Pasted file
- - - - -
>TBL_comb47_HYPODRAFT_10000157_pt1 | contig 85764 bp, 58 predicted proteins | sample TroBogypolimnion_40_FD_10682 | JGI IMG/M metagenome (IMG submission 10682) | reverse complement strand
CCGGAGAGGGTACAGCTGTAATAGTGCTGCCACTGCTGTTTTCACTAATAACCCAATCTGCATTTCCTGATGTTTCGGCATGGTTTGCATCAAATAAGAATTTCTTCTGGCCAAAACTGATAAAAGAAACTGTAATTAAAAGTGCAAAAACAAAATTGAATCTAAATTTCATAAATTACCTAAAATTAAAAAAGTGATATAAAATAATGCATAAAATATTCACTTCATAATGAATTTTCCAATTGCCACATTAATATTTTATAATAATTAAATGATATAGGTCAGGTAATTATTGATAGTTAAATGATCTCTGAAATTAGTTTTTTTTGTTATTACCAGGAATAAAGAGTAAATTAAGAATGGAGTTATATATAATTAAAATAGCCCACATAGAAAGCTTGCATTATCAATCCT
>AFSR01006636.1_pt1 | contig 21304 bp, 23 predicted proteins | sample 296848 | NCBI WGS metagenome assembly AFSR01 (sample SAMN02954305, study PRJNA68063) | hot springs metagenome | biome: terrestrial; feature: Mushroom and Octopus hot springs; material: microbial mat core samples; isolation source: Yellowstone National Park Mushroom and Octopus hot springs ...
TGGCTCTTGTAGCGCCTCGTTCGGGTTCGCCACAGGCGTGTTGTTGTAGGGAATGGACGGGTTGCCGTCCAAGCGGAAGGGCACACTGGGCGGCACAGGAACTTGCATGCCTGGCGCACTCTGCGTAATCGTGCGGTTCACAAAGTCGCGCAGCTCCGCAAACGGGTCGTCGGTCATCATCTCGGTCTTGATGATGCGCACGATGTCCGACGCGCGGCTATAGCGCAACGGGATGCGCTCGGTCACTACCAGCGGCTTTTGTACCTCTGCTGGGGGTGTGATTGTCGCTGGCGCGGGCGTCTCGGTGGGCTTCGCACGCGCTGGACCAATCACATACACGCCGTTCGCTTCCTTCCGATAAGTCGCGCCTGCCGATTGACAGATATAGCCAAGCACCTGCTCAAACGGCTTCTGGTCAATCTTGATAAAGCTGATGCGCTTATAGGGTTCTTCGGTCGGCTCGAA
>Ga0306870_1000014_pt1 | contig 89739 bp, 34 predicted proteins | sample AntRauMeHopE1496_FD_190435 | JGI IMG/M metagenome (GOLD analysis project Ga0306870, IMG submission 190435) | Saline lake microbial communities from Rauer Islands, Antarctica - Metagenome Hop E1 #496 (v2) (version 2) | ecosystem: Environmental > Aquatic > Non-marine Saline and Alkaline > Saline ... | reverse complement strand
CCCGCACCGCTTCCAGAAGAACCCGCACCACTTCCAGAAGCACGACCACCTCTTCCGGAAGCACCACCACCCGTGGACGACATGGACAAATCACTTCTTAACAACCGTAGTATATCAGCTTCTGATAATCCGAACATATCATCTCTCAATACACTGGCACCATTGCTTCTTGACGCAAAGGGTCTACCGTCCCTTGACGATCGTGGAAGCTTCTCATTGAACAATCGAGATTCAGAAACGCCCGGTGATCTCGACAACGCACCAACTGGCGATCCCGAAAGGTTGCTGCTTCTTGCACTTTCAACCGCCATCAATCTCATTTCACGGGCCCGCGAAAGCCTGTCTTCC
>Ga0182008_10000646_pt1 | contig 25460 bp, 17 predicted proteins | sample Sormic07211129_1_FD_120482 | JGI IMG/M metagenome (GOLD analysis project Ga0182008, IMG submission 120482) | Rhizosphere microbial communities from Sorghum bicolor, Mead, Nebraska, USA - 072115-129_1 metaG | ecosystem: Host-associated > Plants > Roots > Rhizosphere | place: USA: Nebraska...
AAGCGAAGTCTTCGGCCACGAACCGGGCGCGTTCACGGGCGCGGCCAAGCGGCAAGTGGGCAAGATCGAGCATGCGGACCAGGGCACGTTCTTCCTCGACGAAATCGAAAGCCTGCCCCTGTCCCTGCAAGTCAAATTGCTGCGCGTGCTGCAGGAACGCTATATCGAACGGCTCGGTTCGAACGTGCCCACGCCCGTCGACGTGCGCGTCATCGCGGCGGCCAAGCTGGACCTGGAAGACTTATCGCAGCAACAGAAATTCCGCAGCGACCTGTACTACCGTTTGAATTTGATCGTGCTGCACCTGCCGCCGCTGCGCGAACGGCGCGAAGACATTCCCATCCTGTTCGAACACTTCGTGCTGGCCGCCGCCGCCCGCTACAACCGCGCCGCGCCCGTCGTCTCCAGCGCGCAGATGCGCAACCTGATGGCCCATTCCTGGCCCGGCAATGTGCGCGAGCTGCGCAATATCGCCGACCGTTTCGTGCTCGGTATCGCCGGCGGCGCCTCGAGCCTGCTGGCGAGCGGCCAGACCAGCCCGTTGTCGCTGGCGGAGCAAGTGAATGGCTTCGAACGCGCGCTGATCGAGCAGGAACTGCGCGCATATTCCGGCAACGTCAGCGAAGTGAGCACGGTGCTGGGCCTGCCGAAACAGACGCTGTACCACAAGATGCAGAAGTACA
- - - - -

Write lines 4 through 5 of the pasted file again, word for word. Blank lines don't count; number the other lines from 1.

TGGCTCTTGTAGCGCCTCGTTCGGGTTCGCCACAGGCGTGTTGTTGTAGGGAATGGACGGGTTGCCGTCCAAGCGGAAGGGCACACTGGGCGGCACAGGAACTTGCATGCCTGGCGCACTCTGCGTAATCGTGCGGTTCACAAAGTCGCGCAGCTCCGCAAACGGGTCGTCGGTCATCATCTCGGTCTTGATGATGCGCACGATGTCCGACGCGCGGCTATAGCGCAACGGGATGCGCTCGGTCACTACCAGCGGCTTTTGTACCTCTGCTGGGGGTGTGATTGTCGCTGGCGCGGGCGTCTCGGTGGGCTTCGCACGCGCTGGACCAATCACATACACGCCGTTCGCTTCCTTCCGATAAGTCGCGCCTGCCGATTGACAGATATAGCCAAGCACCTGCTCAAACGGCTTCTGGTCAATCTTGATAAAGCTGATGCGCTTATAGGGTTCTTCGGTCGGCTCGAA
>Ga0306870_1000014_pt1 | contig 89739 bp, 34 predicted proteins | sample AntRauMeHopE1496_FD_190435 | JGI IMG/M metagenome (GOLD analysis project Ga0306870, IMG submission 190435) | Saline lake microbial communities from Rauer Islands, Antarctica - Metagenome Hop E1 #496 (v2) (version 2) | ecosystem: Environmental > Aquatic > Non-marine Saline and Alkaline > Saline ... | reverse complement strand